Cynthia Wright has a green thumb fueled by a big heart. Three years ago, she came up with the idea to create a community garden—a place where people can go to grow, well, whatever suits their fancy. The Chico Community Environmental Gardens, a nonprofit, has been officially up and running since April 2005. It rents out plots for $50 a season and donated time. A good portion of the two-acre garden is dedicated to produce, which is either sold or donated to area churches and the Torres Shelter, the garden’s neighbor on Silver Dollar Way by Costco. The operation is mostly Wright and her vice president, Kevin Arnoldy, but there are also 20 or so volunteers who work around the garden. In the near future, Wright hopes to add a children’s play structure, donated by Costco, a hen house and more planting gardens. For more information, call 891-9168 or visit www.ccegardens.org.
How did you get into this business?
I graduated from Chico State in 2003 with a degree in anthropology, a certificate in forensics and a minor in biology. And I got terrific job offers that I couldn’t take—because in the process of completing my education I got involved with foster care and adoption—little children. You can’t travel with them the way I would have had to for a forensics job. So this was sort of my second choice.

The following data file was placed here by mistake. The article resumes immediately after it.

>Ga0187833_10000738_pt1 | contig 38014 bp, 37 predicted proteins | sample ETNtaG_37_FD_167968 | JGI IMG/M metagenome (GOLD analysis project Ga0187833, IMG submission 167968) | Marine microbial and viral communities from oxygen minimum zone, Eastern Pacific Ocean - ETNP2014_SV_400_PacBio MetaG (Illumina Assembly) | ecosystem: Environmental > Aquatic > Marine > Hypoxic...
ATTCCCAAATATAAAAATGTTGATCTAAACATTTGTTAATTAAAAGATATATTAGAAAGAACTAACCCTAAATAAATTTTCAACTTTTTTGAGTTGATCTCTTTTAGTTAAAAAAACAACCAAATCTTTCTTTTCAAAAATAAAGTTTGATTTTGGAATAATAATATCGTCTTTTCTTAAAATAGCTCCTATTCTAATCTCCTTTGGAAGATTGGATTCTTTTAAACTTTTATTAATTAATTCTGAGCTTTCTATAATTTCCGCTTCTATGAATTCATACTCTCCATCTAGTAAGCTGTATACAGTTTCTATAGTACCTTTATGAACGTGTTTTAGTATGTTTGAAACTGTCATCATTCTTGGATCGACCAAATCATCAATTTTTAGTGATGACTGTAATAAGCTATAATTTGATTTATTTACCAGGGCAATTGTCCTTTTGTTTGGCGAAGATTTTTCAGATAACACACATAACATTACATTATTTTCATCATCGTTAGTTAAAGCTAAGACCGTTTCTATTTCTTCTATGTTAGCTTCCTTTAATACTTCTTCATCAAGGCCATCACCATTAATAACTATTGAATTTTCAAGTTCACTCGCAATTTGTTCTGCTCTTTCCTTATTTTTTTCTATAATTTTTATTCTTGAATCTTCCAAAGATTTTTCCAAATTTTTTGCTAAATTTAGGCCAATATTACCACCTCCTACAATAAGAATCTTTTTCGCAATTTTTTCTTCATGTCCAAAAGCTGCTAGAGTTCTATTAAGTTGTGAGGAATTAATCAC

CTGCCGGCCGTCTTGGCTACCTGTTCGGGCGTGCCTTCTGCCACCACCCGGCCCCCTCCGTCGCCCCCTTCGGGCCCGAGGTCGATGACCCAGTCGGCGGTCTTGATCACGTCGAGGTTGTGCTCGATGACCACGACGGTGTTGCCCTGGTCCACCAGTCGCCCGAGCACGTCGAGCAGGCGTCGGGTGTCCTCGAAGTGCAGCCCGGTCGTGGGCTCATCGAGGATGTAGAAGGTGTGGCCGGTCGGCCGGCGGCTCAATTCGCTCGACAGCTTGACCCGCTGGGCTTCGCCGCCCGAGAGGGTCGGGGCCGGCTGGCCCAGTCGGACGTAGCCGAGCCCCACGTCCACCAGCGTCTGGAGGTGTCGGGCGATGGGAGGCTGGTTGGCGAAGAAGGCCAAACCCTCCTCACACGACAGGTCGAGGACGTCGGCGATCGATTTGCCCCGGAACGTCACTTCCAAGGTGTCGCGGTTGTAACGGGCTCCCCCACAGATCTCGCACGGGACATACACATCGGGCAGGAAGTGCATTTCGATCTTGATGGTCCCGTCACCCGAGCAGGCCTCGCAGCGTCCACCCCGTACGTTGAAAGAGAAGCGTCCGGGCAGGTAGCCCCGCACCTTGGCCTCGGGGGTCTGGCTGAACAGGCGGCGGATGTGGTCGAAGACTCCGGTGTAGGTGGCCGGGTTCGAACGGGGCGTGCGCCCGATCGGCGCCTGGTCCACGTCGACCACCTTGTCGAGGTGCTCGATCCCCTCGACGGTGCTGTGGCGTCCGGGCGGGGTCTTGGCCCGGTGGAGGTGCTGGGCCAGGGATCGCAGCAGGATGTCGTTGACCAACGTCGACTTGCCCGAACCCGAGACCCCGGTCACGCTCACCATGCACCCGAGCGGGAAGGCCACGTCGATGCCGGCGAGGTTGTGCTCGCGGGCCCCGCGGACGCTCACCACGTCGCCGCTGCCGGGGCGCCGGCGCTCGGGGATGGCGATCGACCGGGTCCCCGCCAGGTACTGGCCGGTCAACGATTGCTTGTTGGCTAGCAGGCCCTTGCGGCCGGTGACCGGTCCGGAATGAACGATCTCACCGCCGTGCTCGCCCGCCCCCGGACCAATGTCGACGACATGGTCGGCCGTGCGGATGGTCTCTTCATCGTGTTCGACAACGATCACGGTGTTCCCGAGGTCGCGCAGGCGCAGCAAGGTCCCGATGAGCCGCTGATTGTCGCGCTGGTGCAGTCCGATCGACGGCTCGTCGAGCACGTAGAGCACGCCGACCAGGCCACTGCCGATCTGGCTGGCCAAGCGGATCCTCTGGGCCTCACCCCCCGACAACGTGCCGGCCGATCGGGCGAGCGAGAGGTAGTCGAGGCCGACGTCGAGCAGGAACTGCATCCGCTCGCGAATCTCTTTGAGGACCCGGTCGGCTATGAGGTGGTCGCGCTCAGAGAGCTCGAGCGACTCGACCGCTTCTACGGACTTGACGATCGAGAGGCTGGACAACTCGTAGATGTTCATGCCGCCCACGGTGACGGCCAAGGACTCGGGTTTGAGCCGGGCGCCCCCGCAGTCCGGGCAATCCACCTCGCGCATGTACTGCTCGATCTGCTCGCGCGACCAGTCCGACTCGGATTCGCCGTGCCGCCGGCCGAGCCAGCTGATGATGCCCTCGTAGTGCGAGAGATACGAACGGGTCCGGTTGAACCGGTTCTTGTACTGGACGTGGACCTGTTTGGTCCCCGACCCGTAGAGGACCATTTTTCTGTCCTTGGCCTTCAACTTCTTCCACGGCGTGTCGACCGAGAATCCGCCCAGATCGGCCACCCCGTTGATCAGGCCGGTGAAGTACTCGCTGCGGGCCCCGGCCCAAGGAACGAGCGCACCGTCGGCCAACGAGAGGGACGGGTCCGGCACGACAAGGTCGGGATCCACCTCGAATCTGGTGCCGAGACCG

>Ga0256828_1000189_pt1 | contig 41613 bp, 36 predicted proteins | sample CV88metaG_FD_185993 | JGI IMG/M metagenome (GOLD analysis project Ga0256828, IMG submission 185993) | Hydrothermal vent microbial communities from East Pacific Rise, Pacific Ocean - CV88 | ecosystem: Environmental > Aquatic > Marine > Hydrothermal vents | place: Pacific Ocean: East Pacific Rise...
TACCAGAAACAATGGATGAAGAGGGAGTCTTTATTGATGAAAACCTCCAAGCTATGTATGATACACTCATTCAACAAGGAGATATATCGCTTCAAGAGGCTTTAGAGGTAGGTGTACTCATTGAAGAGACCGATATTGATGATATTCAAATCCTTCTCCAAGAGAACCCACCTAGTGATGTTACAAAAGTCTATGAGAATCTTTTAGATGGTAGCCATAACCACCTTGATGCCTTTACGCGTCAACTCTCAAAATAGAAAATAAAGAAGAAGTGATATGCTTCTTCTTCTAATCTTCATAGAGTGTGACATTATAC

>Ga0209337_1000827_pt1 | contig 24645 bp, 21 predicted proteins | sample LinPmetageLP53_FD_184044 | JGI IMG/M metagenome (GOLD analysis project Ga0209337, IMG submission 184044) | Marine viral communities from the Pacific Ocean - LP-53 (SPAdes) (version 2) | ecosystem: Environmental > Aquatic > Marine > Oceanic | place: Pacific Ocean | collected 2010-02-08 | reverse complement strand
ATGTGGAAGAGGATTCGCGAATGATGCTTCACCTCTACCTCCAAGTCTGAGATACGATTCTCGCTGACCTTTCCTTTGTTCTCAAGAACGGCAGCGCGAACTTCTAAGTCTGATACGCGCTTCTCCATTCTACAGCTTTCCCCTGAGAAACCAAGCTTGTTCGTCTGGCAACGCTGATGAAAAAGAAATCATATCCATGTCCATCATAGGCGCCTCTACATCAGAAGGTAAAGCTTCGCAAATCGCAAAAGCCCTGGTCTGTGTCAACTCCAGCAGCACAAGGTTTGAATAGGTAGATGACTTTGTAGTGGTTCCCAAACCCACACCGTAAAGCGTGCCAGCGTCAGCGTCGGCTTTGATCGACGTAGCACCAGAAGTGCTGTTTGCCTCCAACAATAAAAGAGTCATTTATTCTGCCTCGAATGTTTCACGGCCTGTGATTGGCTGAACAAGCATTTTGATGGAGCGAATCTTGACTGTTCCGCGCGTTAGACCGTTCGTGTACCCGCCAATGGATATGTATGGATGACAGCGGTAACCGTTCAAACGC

How many children do you have?
I have two birth children, three adopted children and one foster child. And I’ve been married 21 years Sept. 2.
How did you get this organization started?
I got a bunch of my friends together—all Chico State students—and I said, “I have this fabulous idea,” and they said, “Yeah! Let’s do it!” It took about a year and a half of paperwork—we’re a nonprofit—and figuring out whether this would work here.
How much produce do you grow?
We’re producing well over 100 pounds a week. We sell a large part of that and donate the rest.
What’s the coolest thing you’ve accomplished with this garden?
Educating the kids is the single best thing. We recently had 45 kids from the Boys and Girls Club out here. We live in the heart of an agricultural area, and out of the 45 kids, only three of them had ever been in a garden—and not one of them could identify the top of a carrot. They were listing off things like basil, oregano ….
Where do you see the Community Garden in five years?
In five years, I hope to be completely done with the site development. I want to be open year round and able to grow produce year round. And I hope to be making enough money to keep this all going.